If we measured the performance of all equipment we would discover that some types of equipment drift a little while others drift a lot. For example, the drift in our scanners and monitors are slow while the drift in our proofers and press can be large. This drift in performance makes the creation and use of profiles more problematic because CMS profiles are only useful when the equipment is working the same way – every hour, every day, every week, every month and every year. The only way to take advantage of CMS is to measure and check the drift, create acceptable and unacceptable tolerances for drift, and recalibrate the device when the drift exceeds the acceptable tolerances.

Process Control

Perlmutter Printing is a division of St. Ives located in Hollywood Florida. Cecil James, the director of digital prepress, learned the hard way the importance of process control in implementing color management. James read everything he could get his hands on, attended the 3-day workshop, went out and bought the software and a hardware and set out to make profiles for various devices.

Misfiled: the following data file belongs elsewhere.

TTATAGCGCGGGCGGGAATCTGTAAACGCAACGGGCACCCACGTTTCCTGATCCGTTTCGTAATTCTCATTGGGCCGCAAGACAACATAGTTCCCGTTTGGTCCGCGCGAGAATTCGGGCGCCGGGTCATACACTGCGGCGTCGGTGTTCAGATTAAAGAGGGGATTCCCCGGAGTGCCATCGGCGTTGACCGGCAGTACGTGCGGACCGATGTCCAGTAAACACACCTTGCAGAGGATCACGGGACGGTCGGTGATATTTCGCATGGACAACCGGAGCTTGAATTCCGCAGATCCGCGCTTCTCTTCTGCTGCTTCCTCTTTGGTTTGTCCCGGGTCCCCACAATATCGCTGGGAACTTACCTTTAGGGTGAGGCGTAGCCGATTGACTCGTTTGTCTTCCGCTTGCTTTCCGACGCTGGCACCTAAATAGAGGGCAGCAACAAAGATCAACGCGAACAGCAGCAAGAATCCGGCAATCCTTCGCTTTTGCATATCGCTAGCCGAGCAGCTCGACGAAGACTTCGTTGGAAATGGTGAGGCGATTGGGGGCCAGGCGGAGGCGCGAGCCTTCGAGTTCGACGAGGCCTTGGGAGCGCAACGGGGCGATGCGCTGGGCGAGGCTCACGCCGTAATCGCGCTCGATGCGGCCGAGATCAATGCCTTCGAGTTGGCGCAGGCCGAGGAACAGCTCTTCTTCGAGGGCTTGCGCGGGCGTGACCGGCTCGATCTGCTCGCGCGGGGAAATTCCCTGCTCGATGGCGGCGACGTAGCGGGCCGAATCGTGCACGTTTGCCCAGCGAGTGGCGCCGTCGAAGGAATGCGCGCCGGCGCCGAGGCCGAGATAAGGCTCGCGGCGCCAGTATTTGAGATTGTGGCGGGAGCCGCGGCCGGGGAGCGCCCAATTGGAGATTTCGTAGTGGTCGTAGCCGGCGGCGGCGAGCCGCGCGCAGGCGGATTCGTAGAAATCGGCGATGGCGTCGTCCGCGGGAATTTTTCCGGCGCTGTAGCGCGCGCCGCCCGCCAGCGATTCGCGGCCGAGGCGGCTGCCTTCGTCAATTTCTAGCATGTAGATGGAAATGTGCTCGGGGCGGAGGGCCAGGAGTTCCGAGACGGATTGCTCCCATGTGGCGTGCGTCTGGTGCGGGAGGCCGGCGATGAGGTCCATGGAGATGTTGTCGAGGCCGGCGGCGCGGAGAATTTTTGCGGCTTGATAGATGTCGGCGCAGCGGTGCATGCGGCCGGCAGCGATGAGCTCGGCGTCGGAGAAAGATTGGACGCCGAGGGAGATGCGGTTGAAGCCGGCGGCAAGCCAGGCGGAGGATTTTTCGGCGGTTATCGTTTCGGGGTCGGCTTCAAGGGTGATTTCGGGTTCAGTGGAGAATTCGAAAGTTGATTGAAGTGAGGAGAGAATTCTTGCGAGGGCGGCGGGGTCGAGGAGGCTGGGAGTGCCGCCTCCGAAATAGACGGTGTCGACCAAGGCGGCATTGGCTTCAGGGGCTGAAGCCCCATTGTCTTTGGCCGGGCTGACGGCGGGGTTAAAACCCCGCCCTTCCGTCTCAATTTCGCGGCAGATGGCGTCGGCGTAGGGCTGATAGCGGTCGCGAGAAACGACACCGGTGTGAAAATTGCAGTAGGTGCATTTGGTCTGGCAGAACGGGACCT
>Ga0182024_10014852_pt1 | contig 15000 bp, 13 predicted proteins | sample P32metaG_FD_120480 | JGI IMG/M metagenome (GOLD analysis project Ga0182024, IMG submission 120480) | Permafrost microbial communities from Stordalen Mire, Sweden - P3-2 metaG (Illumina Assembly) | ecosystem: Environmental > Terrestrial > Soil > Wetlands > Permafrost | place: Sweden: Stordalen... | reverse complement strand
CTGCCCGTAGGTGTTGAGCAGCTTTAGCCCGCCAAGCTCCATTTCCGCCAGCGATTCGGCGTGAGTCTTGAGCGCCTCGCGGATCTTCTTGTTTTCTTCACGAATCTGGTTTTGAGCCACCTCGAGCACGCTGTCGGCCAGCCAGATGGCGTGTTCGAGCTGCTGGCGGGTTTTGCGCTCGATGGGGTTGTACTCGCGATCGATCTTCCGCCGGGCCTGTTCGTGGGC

That’s when he discovered the “the profile chase”. Sometimes the profiles would work, other times they would require adjustment or “tweaking”. The profile might be good for one hour, one day or one week.

James says, “When we first started we ran into some problems, which made the process more difficult. We have two of the best proofers the Kodak Approval XP4 and Screen TrueRite TCP-1080 so we started making profiles for them. The profiles would work for a while and then they stopped and we witnessed some unpredictable conversion results."

“It took us a month to discover that these machines and all machines experience drift and how to correct for that drift. We had to measure and control the process everyday, otherwise we were making profiles everyday. Fortunately we discovered a piece of software which made our lives a little easier. It is called Proofcheck and it is made by Southwest Software. It allows us to calculate the upper and lower control limits of the process and tells us when something is wrong.”